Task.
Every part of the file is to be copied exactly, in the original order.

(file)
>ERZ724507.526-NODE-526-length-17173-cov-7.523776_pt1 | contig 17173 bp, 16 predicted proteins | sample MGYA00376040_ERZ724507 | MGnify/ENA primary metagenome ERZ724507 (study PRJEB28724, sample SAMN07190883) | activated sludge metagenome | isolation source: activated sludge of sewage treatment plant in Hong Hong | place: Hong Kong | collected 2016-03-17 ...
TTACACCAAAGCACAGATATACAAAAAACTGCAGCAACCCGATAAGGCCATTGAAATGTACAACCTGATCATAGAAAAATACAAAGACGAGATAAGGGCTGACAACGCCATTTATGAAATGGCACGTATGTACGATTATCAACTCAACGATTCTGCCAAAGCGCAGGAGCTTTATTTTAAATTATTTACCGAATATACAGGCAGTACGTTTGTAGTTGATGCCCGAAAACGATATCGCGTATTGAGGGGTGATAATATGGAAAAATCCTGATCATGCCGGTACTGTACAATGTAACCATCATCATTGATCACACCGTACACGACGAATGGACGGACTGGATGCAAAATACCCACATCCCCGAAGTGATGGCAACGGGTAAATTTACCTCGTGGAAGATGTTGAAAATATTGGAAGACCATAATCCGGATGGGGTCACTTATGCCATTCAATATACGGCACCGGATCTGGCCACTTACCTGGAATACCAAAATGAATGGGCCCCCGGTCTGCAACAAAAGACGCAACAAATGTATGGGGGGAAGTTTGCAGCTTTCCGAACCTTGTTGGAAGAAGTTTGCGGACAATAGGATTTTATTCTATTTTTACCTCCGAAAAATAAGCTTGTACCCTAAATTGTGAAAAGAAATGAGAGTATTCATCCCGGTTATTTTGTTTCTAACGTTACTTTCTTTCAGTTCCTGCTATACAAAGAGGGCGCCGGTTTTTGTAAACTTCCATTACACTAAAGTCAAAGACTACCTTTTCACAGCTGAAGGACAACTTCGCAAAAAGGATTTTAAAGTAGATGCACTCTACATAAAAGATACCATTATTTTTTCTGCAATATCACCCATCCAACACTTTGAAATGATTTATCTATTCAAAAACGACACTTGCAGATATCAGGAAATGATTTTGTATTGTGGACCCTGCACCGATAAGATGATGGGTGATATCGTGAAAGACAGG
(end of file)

>ERZ724507.526-NODE-526-length-17173-cov-7.523776_pt1 | contig 17173 bp, 16 predicted proteins | sample MGYA00376040_ERZ724507 | MGnify/ENA primary metagenome ERZ724507 (study PRJEB28724, sample SAMN07190883) | activated sludge metagenome | isolation source: activated sludge of sewage treatment plant in Hong Hong | place: Hong Kong | collected 2016-03-17 ...
TTACACCAAAGCACAGATATACAAAAAACTGCAGCAACCCGATAAGGCCATTGAAATGTACAACCTGATCATAGAAAAATACAAAGACGAGATAAGGGCTGACAACGCCATTTATGAAATGGCACGTATGTACGATTATCAACTCAACGATTCTGCCAAAGCGCAGGAGCTTTATTTTAAATTATTTACCGAATATACAGGCAGTACGTTTGTAGTTGATGCCCGAAAACGATATCGCGTATTGAGGGGTGATAATATGGAAAAATCCTGATCATGCCGGTACTGTACAATGTAACCATCATCATTGATCACACCGTACACGACGAATGGACGGACTGGATGCAAAATACCCACATCCCCGAAGTGATGGCAACGGGTAAATTTACCTCGTGGAAGATGTTGAAAATATTGGAAGACCATAATCCGGATGGGGTCACTTATGCCATTCAATATACGGCACCGGATCTGGCCACTTACCTGGAATACCAAAATGAATGGGCCCCCGGTCTGCAACAAAAGACGCAACAAATGTATGGGGGGAAGTTTGCAGCTTTCCGAACCTTGTTGGAAGAAGTTTGCGGACAATAGGATTTTATTCTATTTTTACCTCCGAAAAATAAGCTTGTACCCTAAATTGTGAAAAGAAATGAGAGTATTCATCCCGGTTATTTTGTTTCTAACGTTACTTTCTTTCAGTTCCTGCTATACAAAGAGGGCGCCGGTTTTTGTAAACTTCCATTACACTAAAGTCAAAGACTACCTTTTCACAGCTGAAGGACAACTTCGCAAAAAGGATTTTAAAGTAGATGCACTCTACATAAAAGATACCATTATTTTTTCTGCAATATCACCCATCCAACACTTTGAAATGATTTATCTATTCAAAAACGACACTTGCAGATATCAGGAAATGATTTTGTATTGTGGACCCTGCACCGATAAGATGATGGGTGATATCGTGAAAGACAGG